1969 had been a banner year for science fiction themes, with the films PLANET OF THE APES and 2001: A SPACE ODYSSEY becoming box office hits a year earlier, popular novels from Kurt Vonnegut (SLAUGHTERHOUSE FIVE), Michael Crichton (THE ANDROMEDA STRAIN), and Ursula K. LeGuin (LEFT HAND OF DARKNESS) being published, and a young Brit named David Bowie releasing his LP “Space Oddity”. Of course, that was also the year Neil Armstrong and Buzz Aldrin walked on the moon, and the possibilities for space exploration seemed endless. But some doomsayers warned of the impending takeover by machines, where mankind would become a slave…

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Artwork of the Day: 101 Acts of Love

The hour is late so I won’t say too much about this poster for this 1971 film.  According to the Grindhouse Database, this movie only has a 46 minute running time so it must have been 101 very quick acts of love.

I like the fact that the quote from “Dr. Ann Foster” doesn’t actually say anything about the movie, just the subject matter.  Why, it’s almost as if Dr Foster was just some randomly quoted person who, in all probability, never actually saw the movie!

Music Video Of The Day: Inner Smile by Texas (2001, directed by Vaughan Arnell)

Happy birthday, Erin Nicole!

That’s right!  Today is Dazzling Erin’s birthday!  One of the reasons why I love working on this site is because I get to work with my sister.  Not only has she always been there for me (which is not as easy as you might think) but she’s always willing to listen to my ideas, no matter how crazy they are, and I know I can always depend on her to either help me make those dreams come true or to patiently explain to me why it might not be a great idea to try to schedule a new film review to post every minute over a 24 hour time period.  (That was originally my plan for Halloween until I was gently reminded that would amount to 1440 posts in one day.)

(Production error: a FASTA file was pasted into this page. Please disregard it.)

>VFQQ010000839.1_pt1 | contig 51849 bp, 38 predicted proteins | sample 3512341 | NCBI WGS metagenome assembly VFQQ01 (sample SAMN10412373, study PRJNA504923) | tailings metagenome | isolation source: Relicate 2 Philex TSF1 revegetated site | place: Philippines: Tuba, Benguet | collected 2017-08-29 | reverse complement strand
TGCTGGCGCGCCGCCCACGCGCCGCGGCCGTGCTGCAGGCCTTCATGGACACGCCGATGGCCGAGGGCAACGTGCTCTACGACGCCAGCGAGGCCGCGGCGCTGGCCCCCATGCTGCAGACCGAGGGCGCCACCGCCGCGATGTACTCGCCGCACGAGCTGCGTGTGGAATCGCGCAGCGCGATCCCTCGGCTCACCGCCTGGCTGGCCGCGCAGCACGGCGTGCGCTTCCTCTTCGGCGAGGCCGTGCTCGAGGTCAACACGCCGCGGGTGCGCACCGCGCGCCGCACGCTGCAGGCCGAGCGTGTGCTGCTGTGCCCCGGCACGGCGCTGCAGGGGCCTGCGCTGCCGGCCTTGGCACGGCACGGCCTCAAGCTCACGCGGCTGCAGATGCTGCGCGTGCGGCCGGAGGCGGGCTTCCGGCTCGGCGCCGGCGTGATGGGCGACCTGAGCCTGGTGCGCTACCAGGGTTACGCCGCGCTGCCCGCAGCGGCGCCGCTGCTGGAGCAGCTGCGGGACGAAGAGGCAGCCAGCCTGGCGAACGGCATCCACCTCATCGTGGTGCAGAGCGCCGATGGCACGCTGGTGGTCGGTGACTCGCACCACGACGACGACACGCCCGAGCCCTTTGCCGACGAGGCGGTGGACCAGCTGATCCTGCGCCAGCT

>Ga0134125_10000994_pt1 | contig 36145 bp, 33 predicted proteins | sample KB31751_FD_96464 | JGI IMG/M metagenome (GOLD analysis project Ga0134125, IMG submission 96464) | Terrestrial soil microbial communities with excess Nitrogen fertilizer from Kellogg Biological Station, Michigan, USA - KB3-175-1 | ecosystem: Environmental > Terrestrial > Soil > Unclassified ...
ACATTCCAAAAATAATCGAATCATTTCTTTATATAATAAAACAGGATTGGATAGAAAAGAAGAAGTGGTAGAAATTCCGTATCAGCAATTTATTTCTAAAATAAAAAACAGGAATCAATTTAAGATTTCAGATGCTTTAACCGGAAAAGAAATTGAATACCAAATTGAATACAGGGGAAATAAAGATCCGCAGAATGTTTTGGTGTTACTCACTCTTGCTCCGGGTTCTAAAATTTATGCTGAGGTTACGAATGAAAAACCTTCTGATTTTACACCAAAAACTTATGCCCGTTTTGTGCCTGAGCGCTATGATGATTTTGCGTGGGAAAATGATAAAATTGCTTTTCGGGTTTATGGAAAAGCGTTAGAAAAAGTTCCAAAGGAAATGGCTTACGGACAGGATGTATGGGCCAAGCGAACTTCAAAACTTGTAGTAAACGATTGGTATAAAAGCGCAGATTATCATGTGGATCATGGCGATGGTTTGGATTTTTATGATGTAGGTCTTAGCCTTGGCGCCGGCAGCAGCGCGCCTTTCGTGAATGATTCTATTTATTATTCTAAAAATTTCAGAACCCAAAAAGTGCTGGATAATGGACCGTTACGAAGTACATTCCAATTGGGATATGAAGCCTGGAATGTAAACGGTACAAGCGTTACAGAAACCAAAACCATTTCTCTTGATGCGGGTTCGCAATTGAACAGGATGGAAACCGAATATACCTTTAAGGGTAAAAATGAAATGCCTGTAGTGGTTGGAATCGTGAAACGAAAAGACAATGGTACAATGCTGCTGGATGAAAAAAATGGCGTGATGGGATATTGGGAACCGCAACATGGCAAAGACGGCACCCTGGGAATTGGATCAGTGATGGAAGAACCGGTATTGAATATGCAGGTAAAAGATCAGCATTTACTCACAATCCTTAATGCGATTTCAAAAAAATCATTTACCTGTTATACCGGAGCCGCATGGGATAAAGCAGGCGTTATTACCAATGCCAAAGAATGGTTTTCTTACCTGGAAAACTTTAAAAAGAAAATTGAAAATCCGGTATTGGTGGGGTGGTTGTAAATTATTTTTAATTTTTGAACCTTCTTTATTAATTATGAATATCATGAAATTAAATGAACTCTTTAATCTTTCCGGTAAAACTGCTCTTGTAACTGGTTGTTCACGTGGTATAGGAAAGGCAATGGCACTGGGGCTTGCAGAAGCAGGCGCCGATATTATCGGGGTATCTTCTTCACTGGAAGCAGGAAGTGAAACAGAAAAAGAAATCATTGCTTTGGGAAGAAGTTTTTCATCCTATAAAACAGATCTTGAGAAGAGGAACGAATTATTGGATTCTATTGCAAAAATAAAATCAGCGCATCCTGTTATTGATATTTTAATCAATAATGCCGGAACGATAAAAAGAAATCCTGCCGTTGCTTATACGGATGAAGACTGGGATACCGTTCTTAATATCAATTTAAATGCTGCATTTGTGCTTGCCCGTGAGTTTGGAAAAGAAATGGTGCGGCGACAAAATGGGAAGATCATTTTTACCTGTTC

Along with doing artist profiles, Erin is also usually the person who picks our artwork of the day.  (Val Troutman was inspired by Erin’s artwork of the day to start our music video of the day feature.)  She’s also an excellent photographer in her own right, as you can find out by cliking on this link!

I picked today’s music video because it’s for a song that’s prominently featured in a film that Erin and I absolutely love, 2002’s Bend it Like Beckham.  The video for Inner Smile features Sharleen Spiteri, the lead singer of Texas, doing her best Elvis Presley impersonation.  The video itself is disguised to look like one of those Elvis documentaries that occasionally pop up on PBS but, if you watch it carefully, there are hints that we’re not actually seeing Elvis.  (Keep an eye on the belt that Sharleen holds up at one point.)

This video was directed by Vaughan Arnell, who has been directing videos since 1984!  (On the imvdb, he’s credited with 49 videos in total.)

As is noted at the end of the video, this video was actually filmed in front of a live audience with Sharleen in full Elvis costume.

Also, I know someone’s going to say that the main reason that I like this song is because the group is named Texas.  Well, sure, that’s definitely not a bad thing.  However, the band itself is Scottish.